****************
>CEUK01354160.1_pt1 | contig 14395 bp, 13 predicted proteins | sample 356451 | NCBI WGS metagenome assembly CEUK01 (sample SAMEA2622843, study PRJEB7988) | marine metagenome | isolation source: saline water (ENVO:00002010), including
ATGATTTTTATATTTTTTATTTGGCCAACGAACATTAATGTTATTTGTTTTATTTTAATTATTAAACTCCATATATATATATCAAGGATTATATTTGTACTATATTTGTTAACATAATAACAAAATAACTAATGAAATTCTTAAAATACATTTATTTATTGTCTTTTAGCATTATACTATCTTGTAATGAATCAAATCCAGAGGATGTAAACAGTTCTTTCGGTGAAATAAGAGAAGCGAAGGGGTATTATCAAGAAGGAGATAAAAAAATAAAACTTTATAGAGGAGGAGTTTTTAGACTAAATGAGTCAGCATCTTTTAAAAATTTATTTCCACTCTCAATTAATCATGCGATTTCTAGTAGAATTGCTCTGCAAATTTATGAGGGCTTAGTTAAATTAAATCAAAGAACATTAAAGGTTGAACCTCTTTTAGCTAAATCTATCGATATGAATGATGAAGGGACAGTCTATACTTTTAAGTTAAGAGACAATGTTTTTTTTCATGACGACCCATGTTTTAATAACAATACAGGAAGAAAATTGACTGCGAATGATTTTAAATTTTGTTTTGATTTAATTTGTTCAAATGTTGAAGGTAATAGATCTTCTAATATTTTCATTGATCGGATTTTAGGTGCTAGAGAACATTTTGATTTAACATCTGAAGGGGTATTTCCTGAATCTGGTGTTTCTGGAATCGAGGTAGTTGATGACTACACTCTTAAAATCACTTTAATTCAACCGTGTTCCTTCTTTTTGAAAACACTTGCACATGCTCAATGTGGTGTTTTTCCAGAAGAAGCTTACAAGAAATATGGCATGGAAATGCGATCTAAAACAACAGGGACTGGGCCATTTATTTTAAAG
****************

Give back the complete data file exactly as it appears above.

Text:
>CEUK01354160.1_pt1 | contig 14395 bp, 13 predicted proteins | sample 356451 | NCBI WGS metagenome assembly CEUK01 (sample SAMEA2622843, study PRJEB7988) | marine metagenome | isolation source: saline water (ENVO:00002010), including
ATGATTTTTATATTTTTTATTTGGCCAACGAACATTAATGTTATTTGTTTTATTTTAATTATTAAACTCCATATATATATATCAAGGATTATATTTGTACTATATTTGTTAACATAATAACAAAATAACTAATGAAATTCTTAAAATACATTTATTTATTGTCTTTTAGCATTATACTATCTTGTAATGAATCAAATCCAGAGGATGTAAACAGTTCTTTCGGTGAAATAAGAGAAGCGAAGGGGTATTATCAAGAAGGAGATAAAAAAATAAAACTTTATAGAGGAGGAGTTTTTAGACTAAATGAGTCAGCATCTTTTAAAAATTTATTTCCACTCTCAATTAATCATGCGATTTCTAGTAGAATTGCTCTGCAAATTTATGAGGGCTTAGTTAAATTAAATCAAAGAACATTAAAGGTTGAACCTCTTTTAGCTAAATCTATCGATATGAATGATGAAGGGACAGTCTATACTTTTAAGTTAAGAGACAATGTTTTTTTTCATGACGACCCATGTTTTAATAACAATACAGGAAGAAAATTGACTGCGAATGATTTTAAATTTTGTTTTGATTTAATTTGTTCAAATGTTGAAGGTAATAGATCTTCTAATATTTTCATTGATCGGATTTTAGGTGCTAGAGAACATTTTGATTTAACATCTGAAGGGGTATTTCCTGAATCTGGTGTTTCTGGAATCGAGGTAGTTGATGACTACACTCTTAAAATCACTTTAATTCAACCGTGTTCCTTCTTTTTGAAAACACTTGCACATGCTCAATGTGGTGTTTTTCCAGAAGAAGCTTACAAGAAATATGGCATGGAAATGCGATCTAAAACAACAGGGACTGGGCCATTTATTTTAAAG